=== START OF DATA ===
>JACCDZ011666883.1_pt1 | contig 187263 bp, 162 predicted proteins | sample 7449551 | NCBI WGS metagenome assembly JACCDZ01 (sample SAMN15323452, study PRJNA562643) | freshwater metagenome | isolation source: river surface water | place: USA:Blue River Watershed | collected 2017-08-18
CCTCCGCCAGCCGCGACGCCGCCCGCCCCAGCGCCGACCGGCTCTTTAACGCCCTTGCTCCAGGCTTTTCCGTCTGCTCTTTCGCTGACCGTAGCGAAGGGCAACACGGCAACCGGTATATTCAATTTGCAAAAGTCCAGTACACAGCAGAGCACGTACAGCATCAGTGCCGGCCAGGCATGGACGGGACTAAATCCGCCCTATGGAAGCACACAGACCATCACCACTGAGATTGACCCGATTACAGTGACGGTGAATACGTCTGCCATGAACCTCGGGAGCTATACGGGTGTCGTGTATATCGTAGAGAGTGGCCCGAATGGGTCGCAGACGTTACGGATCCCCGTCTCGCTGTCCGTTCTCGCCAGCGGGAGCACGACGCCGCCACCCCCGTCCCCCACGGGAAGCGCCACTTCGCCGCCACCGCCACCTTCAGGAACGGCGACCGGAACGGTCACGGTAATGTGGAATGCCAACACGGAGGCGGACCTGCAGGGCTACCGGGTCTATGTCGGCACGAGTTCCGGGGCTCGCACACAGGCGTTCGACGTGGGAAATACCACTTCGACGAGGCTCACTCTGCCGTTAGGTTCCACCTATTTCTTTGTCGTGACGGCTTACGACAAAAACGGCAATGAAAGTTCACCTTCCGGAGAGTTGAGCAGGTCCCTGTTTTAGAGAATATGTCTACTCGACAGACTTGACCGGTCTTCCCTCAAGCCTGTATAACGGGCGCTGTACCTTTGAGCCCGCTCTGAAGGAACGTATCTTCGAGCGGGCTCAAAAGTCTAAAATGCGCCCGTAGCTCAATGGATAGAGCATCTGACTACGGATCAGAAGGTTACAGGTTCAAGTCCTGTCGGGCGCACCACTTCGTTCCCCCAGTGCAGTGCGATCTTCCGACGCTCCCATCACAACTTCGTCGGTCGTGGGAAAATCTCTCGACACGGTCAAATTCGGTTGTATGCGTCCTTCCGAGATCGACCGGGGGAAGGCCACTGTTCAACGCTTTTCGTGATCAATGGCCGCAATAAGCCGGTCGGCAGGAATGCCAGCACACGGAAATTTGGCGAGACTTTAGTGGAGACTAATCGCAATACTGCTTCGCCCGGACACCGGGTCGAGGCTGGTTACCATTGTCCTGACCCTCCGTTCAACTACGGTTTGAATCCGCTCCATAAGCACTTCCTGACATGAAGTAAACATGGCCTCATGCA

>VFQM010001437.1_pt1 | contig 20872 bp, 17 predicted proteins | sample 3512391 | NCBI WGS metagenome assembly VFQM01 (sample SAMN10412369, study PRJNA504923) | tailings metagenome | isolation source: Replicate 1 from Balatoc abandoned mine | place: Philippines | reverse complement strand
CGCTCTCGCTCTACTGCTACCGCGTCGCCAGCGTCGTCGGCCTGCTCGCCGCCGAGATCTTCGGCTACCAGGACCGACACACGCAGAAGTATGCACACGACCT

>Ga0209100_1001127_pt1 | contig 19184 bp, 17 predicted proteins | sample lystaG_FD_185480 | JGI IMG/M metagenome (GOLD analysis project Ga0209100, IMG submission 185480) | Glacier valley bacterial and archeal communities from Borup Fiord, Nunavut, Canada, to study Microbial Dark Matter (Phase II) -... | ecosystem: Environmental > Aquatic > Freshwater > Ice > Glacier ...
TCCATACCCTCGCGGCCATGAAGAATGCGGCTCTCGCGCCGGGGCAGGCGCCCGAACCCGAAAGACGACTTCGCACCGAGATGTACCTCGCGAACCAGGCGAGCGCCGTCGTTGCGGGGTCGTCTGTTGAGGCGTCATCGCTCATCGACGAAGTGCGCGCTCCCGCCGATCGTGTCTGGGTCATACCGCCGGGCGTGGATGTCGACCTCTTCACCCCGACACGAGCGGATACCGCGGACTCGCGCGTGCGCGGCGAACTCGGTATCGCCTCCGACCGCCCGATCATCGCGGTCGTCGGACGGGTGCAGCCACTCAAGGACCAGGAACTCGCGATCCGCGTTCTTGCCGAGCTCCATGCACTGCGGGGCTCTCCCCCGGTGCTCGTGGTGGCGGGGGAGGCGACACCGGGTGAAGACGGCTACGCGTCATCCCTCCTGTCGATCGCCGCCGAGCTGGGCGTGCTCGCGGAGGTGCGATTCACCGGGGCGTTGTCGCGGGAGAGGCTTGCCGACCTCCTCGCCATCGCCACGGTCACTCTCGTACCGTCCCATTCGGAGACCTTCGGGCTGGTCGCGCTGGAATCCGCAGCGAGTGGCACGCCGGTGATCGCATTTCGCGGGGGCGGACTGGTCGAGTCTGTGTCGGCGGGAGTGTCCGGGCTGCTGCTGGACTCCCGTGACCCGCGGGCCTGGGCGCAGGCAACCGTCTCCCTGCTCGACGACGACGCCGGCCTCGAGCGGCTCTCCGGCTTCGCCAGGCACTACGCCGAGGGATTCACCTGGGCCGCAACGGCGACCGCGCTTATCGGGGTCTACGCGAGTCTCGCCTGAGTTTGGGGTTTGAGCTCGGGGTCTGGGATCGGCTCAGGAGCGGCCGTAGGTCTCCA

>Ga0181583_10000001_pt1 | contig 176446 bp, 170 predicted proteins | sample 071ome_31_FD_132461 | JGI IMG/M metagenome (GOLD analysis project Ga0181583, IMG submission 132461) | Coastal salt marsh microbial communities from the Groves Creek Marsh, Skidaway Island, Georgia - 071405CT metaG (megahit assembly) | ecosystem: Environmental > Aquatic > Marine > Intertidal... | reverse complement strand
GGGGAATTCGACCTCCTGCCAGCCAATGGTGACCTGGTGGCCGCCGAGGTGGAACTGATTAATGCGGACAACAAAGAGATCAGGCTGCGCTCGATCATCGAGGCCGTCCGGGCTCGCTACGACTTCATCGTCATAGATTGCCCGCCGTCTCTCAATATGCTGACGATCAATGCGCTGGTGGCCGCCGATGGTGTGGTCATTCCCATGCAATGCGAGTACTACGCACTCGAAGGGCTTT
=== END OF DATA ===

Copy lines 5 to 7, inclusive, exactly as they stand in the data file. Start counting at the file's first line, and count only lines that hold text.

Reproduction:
>Ga0209100_1001127_pt1 | contig 19184 bp, 17 predicted proteins | sample lystaG_FD_185480 | JGI IMG/M metagenome (GOLD analysis project Ga0209100, IMG submission 185480) | Glacier valley bacterial and archeal communities from Borup Fiord, Nunavut, Canada, to study Microbial Dark Matter (Phase II) -... | ecosystem: Environmental > Aquatic > Freshwater > Ice > Glacier ...
TCCATACCCTCGCGGCCATGAAGAATGCGGCTCTCGCGCCGGGGCAGGCGCCCGAACCCGAAAGACGACTTCGCACCGAGATGTACCTCGCGAACCAGGCGAGCGCCGTCGTTGCGGGGTCGTCTGTTGAGGCGTCATCGCTCATCGACGAAGTGCGCGCTCCCGCCGATCGTGTCTGGGTCATACCGCCGGGCGTGGATGTCGACCTCTTCACCCCGACACGAGCGGATACCGCGGACTCGCGCGTGCGCGGCGAACTCGGTATCGCCTCCGACCGCCCGATCATCGCGGTCGTCGGACGGGTGCAGCCACTCAAGGACCAGGAACTCGCGATCCGCGTTCTTGCCGAGCTCCATGCACTGCGGGGCTCTCCCCCGGTGCTCGTGGTGGCGGGGGAGGCGACACCGGGTGAAGACGGCTACGCGTCATCCCTCCTGTCGATCGCCGCCGAGCTGGGCGTGCTCGCGGAGGTGCGATTCACCGGGGCGTTGTCGCGGGAGAGGCTTGCCGACCTCCTCGCCATCGCCACGGTCACTCTCGTACCGTCCCATTCGGAGACCTTCGGGCTGGTCGCGCTGGAATCCGCAGCGAGTGGCACGCCGGTGATCGCATTTCGCGGGGGCGGACTGGTCGAGTCTGTGTCGGCGGGAGTGTCCGGGCTGCTGCTGGACTCCCGTGACCCGCGGGCCTGGGCGCAGGCAACCGTCTCCCTGCTCGACGACGACGCCGGCCTCGAGCGGCTCTCCGGCTTCGCCAGGCACTACGCCGAGGGATTCACCTGGGCCGCAACGGCGACCGCGCTTATCGGGGTCTACGCGAGTCTCGCCTGAGTTTGGGGTTTGAGCTCGGGGTCTGGGATCGGCTCAGGAGCGGCCGTAGGTCTCCA

>Ga0181583_10000001_pt1 | contig 176446 bp, 170 predicted proteins | sample 071ome_31_FD_132461 | JGI IMG/M metagenome (GOLD analysis project Ga0181583, IMG submission 132461) | Coastal salt marsh microbial communities from the Groves Creek Marsh, Skidaway Island, Georgia - 071405CT metaG (megahit assembly) | ecosystem: Environmental > Aquatic > Marine > Intertidal... | reverse complement strand